“As a Techstars mentor since 2007, Wendy understands the value of our mission,” says Techstars co-founder and co-CEO David Cohen. “In 2016, she was instrumental in bringing the most recent Techstars founder event, FounderCon, to Cincinnati, an emerging startup hub in the Midwest. We plan to lean on Wendy for strategies that make this a win-win for founders, startup communities and corporations with a desire for innovation.”
 
In addition to growing entrepreneurial endeavors, Techstars is a philanthropic foundation. Lea will help steer the organization as one of seven directors.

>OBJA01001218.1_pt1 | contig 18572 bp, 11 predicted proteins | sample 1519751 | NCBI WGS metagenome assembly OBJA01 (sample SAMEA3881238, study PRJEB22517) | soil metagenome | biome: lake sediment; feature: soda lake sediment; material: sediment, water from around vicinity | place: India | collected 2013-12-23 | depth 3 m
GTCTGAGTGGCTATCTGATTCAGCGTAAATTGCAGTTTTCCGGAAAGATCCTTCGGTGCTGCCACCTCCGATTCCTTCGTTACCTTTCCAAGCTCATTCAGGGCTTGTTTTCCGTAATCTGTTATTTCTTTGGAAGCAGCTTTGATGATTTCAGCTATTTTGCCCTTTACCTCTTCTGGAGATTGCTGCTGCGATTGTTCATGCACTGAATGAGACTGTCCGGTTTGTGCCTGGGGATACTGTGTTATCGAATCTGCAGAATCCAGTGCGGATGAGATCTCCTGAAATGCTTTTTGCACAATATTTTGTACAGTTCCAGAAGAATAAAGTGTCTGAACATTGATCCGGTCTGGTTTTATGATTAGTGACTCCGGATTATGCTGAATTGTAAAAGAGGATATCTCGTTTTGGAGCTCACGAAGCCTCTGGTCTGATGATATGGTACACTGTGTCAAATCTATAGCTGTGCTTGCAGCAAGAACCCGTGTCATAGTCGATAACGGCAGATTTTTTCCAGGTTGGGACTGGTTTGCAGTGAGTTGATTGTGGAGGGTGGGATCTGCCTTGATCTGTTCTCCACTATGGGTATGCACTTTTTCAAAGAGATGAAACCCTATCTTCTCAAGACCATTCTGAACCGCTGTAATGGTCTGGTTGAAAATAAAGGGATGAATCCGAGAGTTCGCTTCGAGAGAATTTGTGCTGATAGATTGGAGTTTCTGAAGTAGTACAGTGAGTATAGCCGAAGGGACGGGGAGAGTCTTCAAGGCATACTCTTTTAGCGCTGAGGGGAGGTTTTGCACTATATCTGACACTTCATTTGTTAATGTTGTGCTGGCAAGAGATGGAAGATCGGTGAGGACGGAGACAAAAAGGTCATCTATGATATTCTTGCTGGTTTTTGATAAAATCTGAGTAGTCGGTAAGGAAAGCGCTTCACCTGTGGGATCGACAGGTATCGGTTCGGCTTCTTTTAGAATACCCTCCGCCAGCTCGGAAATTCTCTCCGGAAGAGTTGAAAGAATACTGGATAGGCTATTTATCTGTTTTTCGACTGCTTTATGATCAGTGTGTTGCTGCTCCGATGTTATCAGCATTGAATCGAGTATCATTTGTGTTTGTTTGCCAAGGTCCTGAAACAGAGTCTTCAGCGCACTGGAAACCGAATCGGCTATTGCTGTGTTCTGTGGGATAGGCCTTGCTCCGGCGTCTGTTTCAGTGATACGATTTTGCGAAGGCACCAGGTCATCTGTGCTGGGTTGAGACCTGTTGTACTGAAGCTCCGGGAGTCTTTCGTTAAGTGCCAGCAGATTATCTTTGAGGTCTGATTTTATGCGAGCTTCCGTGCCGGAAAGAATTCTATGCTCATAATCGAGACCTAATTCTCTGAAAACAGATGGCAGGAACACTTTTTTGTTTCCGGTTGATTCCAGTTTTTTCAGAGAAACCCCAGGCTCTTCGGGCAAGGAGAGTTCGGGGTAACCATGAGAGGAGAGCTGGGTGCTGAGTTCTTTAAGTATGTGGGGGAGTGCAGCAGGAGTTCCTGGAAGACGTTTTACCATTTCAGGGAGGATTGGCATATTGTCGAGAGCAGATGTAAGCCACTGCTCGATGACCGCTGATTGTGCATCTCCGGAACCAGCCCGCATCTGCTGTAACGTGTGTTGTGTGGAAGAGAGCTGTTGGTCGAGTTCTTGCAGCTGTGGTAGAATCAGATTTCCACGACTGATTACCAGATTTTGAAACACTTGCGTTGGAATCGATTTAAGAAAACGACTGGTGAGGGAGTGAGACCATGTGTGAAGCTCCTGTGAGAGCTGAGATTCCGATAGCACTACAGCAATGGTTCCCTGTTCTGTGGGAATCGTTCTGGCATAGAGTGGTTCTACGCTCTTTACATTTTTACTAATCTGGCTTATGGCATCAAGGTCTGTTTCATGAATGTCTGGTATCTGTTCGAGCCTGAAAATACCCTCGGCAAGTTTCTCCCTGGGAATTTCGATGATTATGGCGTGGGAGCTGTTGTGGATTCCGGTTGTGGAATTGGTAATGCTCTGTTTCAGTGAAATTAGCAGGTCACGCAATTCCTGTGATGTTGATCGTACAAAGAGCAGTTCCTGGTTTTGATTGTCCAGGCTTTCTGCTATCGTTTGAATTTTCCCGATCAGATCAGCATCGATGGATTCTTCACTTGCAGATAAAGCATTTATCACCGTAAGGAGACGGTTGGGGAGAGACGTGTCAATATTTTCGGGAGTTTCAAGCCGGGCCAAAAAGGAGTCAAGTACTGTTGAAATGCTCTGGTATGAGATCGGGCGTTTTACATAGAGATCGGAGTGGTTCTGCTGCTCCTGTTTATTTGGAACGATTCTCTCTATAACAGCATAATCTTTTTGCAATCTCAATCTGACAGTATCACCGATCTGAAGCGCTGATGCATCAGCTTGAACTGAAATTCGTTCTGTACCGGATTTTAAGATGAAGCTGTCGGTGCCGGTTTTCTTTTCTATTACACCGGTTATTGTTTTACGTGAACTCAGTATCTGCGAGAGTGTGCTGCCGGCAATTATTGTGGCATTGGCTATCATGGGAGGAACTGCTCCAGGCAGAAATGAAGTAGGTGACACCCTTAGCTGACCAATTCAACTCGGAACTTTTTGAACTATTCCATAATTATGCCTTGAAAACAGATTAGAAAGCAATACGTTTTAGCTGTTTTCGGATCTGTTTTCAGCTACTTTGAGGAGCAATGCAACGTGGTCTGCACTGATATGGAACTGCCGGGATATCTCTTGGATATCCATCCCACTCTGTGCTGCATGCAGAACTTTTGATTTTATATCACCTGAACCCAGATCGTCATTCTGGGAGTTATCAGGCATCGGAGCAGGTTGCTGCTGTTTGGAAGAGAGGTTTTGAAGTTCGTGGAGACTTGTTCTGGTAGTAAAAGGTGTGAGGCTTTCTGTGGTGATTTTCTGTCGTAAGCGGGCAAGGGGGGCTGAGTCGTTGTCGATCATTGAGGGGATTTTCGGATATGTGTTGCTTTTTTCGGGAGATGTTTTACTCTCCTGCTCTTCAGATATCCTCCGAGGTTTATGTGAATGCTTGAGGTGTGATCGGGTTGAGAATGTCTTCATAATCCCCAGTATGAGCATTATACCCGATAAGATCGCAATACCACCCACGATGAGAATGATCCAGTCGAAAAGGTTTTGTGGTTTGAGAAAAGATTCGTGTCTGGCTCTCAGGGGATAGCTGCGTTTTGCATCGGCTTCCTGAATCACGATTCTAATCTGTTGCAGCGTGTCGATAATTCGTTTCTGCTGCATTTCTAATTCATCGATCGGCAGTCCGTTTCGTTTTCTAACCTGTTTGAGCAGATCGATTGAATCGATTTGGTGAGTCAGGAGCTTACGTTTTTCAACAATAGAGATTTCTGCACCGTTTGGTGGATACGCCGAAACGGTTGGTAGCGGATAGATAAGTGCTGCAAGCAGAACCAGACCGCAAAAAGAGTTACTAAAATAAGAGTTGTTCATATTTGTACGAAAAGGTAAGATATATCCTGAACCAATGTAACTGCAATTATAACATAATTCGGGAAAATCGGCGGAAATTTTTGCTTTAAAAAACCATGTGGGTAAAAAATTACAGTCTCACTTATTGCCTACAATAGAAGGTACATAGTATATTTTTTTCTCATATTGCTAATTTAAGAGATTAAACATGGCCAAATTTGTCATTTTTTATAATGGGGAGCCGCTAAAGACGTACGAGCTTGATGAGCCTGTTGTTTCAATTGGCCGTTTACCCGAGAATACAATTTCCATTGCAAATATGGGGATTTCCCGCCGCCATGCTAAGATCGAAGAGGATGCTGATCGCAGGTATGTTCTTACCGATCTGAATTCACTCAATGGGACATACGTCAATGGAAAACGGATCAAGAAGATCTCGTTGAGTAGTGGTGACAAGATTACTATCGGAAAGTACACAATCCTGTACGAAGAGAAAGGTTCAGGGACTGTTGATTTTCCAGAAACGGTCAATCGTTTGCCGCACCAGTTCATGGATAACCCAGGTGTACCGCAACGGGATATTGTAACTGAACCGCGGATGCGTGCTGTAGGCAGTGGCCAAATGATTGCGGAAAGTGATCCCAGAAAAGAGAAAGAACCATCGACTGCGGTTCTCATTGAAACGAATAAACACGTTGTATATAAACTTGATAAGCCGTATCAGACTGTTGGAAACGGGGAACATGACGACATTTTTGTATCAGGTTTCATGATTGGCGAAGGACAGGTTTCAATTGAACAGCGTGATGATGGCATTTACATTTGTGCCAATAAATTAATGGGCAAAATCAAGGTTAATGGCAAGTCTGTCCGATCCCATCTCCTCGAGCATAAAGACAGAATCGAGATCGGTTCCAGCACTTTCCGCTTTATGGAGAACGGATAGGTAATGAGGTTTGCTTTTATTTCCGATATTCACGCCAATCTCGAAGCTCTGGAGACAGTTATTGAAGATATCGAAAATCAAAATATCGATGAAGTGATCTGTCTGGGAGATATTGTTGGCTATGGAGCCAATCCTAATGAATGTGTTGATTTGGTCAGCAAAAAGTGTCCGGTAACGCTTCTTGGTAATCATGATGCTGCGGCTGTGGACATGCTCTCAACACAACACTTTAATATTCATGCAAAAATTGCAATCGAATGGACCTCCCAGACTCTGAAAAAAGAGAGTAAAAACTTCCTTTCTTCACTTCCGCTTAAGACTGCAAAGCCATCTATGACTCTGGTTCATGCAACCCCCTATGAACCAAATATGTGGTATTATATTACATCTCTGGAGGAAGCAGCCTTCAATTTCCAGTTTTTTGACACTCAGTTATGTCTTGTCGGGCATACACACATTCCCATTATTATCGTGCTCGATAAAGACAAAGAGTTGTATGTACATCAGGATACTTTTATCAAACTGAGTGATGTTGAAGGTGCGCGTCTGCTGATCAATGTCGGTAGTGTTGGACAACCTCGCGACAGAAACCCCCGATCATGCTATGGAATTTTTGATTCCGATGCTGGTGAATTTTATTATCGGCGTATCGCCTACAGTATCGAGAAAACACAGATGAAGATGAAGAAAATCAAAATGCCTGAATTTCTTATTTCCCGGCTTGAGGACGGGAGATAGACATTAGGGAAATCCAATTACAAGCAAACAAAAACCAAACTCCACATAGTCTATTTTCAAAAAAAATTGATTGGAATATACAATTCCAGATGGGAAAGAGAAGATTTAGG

To date, more than 1100 entrepreneurs — including a few Cincinnati companies — have completed the Techstars accelerator program.
 
Cincinnati leaders like CincyTech president Mike Venerable hope that Lea’s addition to the Techstars board will mean opportunities for Cincinnati and growth for our tech scene.
 
"Wendy's energy and experience have already had a great impact here, capped by her work to bring Techstars' FounderCon to Cincinnati late last year," Venerable says. "Her seat on the Techstars board gives our region the collected wisdom and learnings of the Techstars global community and connections that are unmatched in the startup space."
 

UC law students provide free legal counsel to 230 local entrepreneurs


The University of Cincinnati College of Law is giving its students real-world experience with Cincinnati entrepreneurs through a partnership with the Entrepreneurship and Community Development Clinic (ECDC) and MORTAR.